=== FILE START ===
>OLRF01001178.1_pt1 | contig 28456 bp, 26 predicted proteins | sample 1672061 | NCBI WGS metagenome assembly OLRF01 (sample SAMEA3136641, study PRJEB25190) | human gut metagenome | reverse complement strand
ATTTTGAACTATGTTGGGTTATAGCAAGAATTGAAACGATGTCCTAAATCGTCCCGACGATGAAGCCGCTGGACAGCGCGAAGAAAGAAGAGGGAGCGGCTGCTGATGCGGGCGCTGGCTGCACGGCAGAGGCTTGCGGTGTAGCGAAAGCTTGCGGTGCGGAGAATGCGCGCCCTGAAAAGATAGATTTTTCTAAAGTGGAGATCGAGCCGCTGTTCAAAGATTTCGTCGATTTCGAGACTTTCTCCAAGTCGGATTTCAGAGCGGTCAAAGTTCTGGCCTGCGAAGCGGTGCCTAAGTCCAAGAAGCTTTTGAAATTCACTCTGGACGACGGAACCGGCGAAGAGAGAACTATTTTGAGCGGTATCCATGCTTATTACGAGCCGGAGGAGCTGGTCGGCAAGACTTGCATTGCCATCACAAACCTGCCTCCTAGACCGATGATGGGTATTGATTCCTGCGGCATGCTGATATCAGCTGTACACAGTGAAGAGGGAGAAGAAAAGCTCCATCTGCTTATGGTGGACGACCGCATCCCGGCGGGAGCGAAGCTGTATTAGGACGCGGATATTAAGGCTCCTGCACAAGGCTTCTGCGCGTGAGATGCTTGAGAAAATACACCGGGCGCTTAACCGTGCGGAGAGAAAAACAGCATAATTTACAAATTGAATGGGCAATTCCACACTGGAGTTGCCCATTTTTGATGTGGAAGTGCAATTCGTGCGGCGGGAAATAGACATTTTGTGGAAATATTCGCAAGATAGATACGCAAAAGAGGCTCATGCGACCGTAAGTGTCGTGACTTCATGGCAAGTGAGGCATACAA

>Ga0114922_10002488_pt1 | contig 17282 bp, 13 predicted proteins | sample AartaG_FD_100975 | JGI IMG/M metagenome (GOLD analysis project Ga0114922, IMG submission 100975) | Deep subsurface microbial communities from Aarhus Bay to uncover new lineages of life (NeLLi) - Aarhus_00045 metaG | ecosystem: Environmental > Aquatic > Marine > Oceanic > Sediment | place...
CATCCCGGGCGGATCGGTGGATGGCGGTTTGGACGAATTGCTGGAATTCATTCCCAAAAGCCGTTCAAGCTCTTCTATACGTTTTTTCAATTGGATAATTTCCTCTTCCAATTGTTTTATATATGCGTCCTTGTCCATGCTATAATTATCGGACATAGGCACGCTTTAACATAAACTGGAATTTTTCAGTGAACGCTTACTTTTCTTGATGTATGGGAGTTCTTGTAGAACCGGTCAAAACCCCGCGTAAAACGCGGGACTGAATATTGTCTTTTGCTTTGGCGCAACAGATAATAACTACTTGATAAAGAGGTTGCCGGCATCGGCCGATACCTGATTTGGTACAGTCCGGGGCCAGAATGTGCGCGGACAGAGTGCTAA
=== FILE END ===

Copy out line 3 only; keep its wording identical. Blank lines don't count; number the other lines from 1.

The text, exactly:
>Ga0114922_10002488_pt1 | contig 17282 bp, 13 predicted proteins | sample AartaG_FD_100975 | JGI IMG/M metagenome (GOLD analysis project Ga0114922, IMG submission 100975) | Deep subsurface microbial communities from Aarhus Bay to uncover new lineages of life (NeLLi) - Aarhus_00045 metaG | ecosystem: Environmental > Aquatic > Marine > Oceanic > Sediment | place...